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Lethbridge Herald Newspaper Archives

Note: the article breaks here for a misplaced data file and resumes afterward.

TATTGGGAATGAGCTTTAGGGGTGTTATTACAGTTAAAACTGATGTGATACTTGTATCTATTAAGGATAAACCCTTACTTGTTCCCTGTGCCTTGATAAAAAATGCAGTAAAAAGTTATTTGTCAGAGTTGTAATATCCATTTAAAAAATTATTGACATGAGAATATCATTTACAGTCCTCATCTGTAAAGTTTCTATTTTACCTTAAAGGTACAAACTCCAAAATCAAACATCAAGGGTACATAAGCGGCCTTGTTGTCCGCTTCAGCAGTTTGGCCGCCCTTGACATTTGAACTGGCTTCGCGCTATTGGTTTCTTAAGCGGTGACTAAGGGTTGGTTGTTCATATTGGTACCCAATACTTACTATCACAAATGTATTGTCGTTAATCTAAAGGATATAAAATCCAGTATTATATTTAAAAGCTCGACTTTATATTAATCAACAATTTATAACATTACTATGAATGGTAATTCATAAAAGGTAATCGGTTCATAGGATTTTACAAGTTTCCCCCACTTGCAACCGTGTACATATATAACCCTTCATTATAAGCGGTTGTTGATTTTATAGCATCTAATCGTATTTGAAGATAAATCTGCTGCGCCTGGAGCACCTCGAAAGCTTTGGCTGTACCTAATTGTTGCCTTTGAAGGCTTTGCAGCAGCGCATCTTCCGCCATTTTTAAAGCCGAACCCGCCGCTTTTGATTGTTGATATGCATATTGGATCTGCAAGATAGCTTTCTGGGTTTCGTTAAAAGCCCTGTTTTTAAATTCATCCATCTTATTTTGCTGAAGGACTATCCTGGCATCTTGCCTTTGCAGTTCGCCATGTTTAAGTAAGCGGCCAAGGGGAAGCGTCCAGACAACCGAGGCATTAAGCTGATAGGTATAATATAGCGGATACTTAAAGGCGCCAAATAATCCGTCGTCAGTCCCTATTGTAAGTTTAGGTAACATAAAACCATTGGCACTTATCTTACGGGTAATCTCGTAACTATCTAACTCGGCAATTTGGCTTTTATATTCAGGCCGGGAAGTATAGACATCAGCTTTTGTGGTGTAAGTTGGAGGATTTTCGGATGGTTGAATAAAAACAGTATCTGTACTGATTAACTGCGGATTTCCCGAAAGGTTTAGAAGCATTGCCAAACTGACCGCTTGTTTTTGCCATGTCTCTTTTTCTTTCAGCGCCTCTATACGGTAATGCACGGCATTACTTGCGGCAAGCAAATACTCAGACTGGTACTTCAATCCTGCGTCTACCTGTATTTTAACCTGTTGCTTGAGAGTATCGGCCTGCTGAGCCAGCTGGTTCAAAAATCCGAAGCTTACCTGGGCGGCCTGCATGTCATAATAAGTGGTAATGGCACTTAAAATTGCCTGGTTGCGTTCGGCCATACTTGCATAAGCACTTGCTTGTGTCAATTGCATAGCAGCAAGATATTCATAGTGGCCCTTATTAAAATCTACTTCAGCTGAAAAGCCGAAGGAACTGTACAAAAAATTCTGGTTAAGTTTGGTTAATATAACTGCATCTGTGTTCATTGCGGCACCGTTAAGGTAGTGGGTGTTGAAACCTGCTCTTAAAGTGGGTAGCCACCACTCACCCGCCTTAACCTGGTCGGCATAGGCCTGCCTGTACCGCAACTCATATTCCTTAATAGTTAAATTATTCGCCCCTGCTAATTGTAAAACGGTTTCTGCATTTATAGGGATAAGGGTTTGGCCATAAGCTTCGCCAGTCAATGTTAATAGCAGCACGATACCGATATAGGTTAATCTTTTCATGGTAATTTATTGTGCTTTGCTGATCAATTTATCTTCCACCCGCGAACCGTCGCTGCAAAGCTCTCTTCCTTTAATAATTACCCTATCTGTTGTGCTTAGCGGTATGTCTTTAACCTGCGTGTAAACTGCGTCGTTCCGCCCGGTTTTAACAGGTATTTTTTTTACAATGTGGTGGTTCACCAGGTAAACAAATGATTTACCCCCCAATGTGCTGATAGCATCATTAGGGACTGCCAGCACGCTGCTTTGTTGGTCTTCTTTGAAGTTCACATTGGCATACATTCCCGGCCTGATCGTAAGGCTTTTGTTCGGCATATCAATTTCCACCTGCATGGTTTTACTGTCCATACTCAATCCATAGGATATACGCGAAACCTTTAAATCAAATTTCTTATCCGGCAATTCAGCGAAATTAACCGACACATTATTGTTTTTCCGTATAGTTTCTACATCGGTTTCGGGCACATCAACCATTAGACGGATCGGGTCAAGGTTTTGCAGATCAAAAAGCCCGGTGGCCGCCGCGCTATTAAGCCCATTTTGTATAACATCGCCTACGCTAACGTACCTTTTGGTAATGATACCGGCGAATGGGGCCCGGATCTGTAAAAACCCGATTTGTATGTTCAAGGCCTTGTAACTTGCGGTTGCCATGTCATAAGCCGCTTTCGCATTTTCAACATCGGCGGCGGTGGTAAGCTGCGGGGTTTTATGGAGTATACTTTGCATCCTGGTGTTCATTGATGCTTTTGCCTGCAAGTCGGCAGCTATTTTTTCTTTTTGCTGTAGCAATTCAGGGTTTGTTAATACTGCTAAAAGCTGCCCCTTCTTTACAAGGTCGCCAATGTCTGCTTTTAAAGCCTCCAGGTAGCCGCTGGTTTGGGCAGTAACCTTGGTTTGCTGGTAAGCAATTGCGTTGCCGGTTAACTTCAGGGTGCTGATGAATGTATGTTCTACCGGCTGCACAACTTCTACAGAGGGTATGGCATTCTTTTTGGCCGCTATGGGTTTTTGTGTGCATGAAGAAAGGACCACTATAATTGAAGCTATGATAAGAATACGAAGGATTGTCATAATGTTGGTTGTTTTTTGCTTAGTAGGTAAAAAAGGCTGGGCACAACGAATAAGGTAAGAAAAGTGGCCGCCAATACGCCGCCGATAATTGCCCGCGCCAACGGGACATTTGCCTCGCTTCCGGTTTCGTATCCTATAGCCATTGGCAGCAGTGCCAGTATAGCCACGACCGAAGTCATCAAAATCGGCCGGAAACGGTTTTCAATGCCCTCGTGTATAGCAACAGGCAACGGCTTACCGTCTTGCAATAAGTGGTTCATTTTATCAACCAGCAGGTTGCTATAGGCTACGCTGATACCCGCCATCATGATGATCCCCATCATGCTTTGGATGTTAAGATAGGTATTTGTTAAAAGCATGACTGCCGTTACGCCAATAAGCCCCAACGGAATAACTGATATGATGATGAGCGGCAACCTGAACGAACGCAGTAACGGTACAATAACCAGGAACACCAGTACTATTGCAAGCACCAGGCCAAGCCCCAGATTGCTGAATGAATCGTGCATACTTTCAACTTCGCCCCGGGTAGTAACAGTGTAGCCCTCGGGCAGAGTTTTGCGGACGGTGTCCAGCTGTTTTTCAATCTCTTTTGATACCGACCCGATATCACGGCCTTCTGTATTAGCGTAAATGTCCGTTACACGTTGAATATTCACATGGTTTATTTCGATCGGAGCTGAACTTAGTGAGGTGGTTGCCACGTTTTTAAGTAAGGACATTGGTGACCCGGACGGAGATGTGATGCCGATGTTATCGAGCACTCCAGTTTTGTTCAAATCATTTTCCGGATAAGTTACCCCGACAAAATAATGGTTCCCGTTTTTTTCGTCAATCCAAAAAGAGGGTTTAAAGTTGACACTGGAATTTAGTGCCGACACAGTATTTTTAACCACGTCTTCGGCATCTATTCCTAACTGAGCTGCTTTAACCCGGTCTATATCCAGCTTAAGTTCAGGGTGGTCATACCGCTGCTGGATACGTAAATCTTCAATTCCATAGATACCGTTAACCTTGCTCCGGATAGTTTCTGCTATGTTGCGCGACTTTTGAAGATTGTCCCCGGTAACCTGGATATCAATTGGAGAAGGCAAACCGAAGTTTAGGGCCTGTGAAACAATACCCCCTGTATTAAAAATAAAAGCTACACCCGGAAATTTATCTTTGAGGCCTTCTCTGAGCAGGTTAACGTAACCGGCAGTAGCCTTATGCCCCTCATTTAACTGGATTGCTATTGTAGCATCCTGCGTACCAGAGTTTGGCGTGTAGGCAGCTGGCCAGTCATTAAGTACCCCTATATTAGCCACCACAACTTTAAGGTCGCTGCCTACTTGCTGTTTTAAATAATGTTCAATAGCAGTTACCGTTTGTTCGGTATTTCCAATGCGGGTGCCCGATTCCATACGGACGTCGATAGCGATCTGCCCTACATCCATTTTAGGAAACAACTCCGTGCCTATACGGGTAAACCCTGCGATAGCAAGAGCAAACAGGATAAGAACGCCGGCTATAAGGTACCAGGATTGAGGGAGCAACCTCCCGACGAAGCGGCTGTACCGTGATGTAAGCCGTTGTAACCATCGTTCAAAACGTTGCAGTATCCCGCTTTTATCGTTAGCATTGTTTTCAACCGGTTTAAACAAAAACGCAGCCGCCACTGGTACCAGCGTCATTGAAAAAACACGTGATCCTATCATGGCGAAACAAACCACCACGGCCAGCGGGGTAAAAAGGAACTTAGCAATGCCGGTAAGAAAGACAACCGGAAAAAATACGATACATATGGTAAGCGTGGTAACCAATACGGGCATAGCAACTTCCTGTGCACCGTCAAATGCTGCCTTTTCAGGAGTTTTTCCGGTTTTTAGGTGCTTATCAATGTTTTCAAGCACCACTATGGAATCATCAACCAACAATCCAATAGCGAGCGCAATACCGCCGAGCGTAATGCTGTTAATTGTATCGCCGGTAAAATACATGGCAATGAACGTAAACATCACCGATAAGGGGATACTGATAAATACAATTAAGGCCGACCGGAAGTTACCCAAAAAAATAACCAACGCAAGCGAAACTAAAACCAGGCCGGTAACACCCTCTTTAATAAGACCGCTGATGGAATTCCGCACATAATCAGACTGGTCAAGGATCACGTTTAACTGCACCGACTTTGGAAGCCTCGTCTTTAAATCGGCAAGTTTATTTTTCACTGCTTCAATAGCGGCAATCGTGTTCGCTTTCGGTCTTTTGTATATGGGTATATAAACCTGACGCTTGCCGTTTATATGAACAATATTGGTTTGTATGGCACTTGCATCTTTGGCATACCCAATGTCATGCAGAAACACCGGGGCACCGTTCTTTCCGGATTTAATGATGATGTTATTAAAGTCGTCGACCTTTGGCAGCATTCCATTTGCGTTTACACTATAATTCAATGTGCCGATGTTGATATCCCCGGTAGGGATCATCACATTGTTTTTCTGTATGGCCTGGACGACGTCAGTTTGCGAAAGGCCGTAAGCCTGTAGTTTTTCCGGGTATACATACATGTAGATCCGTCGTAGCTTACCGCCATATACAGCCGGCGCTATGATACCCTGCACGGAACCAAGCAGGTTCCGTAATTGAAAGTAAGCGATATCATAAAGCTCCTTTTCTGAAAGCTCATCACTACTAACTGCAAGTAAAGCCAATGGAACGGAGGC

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Lethbridge Herald (Newspaper) - January 2, 1914, Lethbridge, Alberta TAGE FOUR THE lETKBRTDr, E DAILY HERALD ANUAUY 2, 1911 LETHBRIDGE DAILY HERALD ESTABLISHED DECEMBER 1907 Published by the Lethbridge Herald Printing Co., Ltd.. every lawful evening at its office, Sixth Street. Lethbridge, Alberta, Canada. W. A. BUCHANAN Managing Director T. W. QUAYLE Managinr) Editor JOHN TORRANCE Buslnesa Manager PHONE: Editorial, Reportorlal And News Department 1224 PHONE; Advertising Circulation And Jpb Departmentt 1252 DAILY SUBSCRIPTION RATES 1 year delivered ...... $4,00 1 year, by mail ....... $3.00 6 months, delivered ... $2.00 6 months, by mall ..... $1.50 ?. months, delivered ... $1.00 3 montlis, by mall......75c 2 months, delivered .... 35c. 1 month, by mail...... 25c. Addresses chaneed ns often a.-? desired, but both new and old addresses must be given. THE DAILY HER Lethbridge-Red Cross Drug & Book Store: J. G. Robertson & Co.; Jackson &; Co.; Alexandra Hotel; People's Drug Store; Kenny & Allin; Lethbridge . Hotel Cigar Stand; Diamond City-Dr. D"Arc. Medicine Hat - Assinibola Hotel. Macleod-A. D. Ferguson. Cranbrook-Beattie & Murphy Co.; Cranbrook Book Company, Edmonton-Provincial News Company. Pincher Creek-Dr. JlcCrea; Mitchell Drug Co. - ALD FOR SALE AT Taber-Westl-ike Bros. Vancouvar - Wide World News Co.; News Shop, 445 Granwell Street,....... Spokane-Jamiespn News Co. 705 River Side Avenue. Grassy Lake-Grassy Lake Hotel. Minneapeli*-Kemp .& .Cohen News Agency. Calgary-Leading Book and News Store, 109A 8lh Ave. West; World News Co. Pincher Station - Edward Read. St. Paul-World News Co. Carmangay-Clarence Knol-den. Duluth-EWorld News Co.- THE WEEKLY HERALD Published everj- Wednesday in eight or more paxes, and contains a summary o( the news of the week, local and district 1 year in advance.....$1.00 6 months in advance ... 50e J hvo the city and district will fool the impulse of the .special in-I terest of thnt groat corporation. Tlie C. P. R. have vast interests ; in the cily and district and it is no part of their policy to lest : these, remain charges rather than sources of income. With the ! settlement of the irrigated belt will come the co-relation of city and district, and there is no doubt of the intention of the C.P.R. ' to materially encourage iiie developmeiit of the slock yard, packing plants and cold storage in(lustrii\s here. The company will also undoubtedly generously second any industrial policy the city may institute. : The year \n\st has been one of careful building for the future. Lethbridge has noted mistakes made here and elsewhere. There is a healtliy disposition to avoid pitfalls in the future and to tid-vance with the natural development of an exceptionally rich district rather than to force holhouse growth and suffer subsequent blight. Lethbridge people have every reason to feel proud of Iheir city, of its appearance, its conveniences, antl of the� $oIid foundation laid for the future to come. Let us pursue a sane development i)olicy and with our unexcelled geographical situation, tremendously rich rcstuirces in coal and agricultural lands, there is no reason why the city should not becbine one of the model industrial centres on the continent. We have the stutL All that is needed is that the people use the stiitY wisely and well. OUK POINT OF VIEW Have vou become a backslider alreadv? Is yoiu' New Year's resolution cold or hot today? The Montreal Mail says the naval proposals of the government will not even be mentioned in the speech from the throne at the opening of parliament. Evidently the emergency has vanished. Toronto daily papers recorded a banquet at St. Catherines attended by one hundred farmers in evening dress, and the Sim-coe Reformer remarks that: "They are the sort of farmers that went to Ottawa the other day to urge Borden to keep the duty on wheat." A GLANCE BOTH WAYS. TVJEW 'i'EAR'S is stock-taking time, and in a look back over * � 1918 the story of the city of Lethbridge can be written in bright colors. There is no attempt at denying but that Lethbridge felt the efl'ects of the general depression, but that it felt the effects less than other places is in marked e\-ideuce by a contrast with conditions now prevailing here and elsewhere. There is no disposition to gloat over depression in other cities, but in view of the fact that there has been a persistent eft'ort to place Lethbridge in the classification of cities as "dead" it is about tinie that this slander was refuted and the city given credit not on!y for holding its ov,n, but making substantial progress. Lethbridge has submitted to unfair classification quietly for policy's sake. There has been a certain fear of attracting an army of unemployed here for which there would be no work. Other cities are teeming with unemployed and large sums of money are being spent in providing free meals to able bodied men anxious for work. There was a time in the history of Canada when this would have been charged up to a political party, but the Herald has no such motive. W^e are willing to admit that it is due to economic conditions which become uncontrollable at times, and pass oh to placing Lethbridge in its right position among the cities of the A\''est. This city has not attracted population as rapidly as some other cities, but it has not lost ground, and the fact-that it did not gain more rapidly has proven a blessing in jdisguise, for we have not now hundreds of men clamoring for 'work or bread. Lethbridge has gained in population but not so rapidly-as to be imable to provide work for the great majority of the people, hi flie winter there is always a certain amount of unemployment due to cUmatic conditions, buf taking it on the whole there is less unemployment here than in any other western city and the prospect for the remainder of, the winter is exceptionally bright. The fact that Lethliridge has been slow in recovering from the effects of Uie lengthy coal strike and a year of adverse crops has been in many ways the best possible thing for the city. It has caused the introduction of a poUcy of caution, \vith the result that there has been laid a solid foundation upon wliich to build the superstructure in the form of a large, progressive city in the years to come. Over-boosting invariably leads to re-action, and when the re-action comes in a period of financial stringency, it pinches hard as some cities have learned to their sorrow. Lethbridge has been boosted, but it has not : been over done. Real e|tate values have not become inflated and ; as a consequence there has been little or no re-action during the f year of money tightness. There has been no slump in real estate !: values in Lethbridge. Property is holding firm and that is considerably more than can bo said of cities in this province which have been vaunted much above Lethbridge. It is an old saying *'hat all things come to those who wait, and in facing the year >^-1914 it looks as if this city starts off with less handicap than any of its competitors. The shutting down of the money supply has caused a lull in building construction but what work has been done has been of a substantial character, and the buildings erected are an asset to the community. The new Post Office, Wesley Church, International Hanester and other.structures involved a large expenditure of money and stand as tributes to the solid character of the city, as well as the vision of the future. With an easing up of the money market will come a revival of this industry, but even though the figures for 1913 show a decline, Lethbridge has nothing to bo ashamed of and for general appearance shows up as well as any cily in the province, anfl much superior to an}' city of similar population. Industrially the past year has been a good one. All the industi-ies in the city worked steadily and it was one of the best years in the history of the mines. What tliis pay roll means to Lethbridge few outside cities appreciate, and it is doubtful if at times it is fully appi-ecialed at liome. The prospects for the future in this industry are particularly bright, and with the re-opening of the Diamond City mines .and the opening up of new beds of coal, the value of this groat industry to Lethbridge could hardly be overestimated. Lethbridge has also developed as a railway conlro and the �:xtent of the iniprovcinents made by the C. P. R. have not as yet begun to dawn.on the city. The company have been accu.sod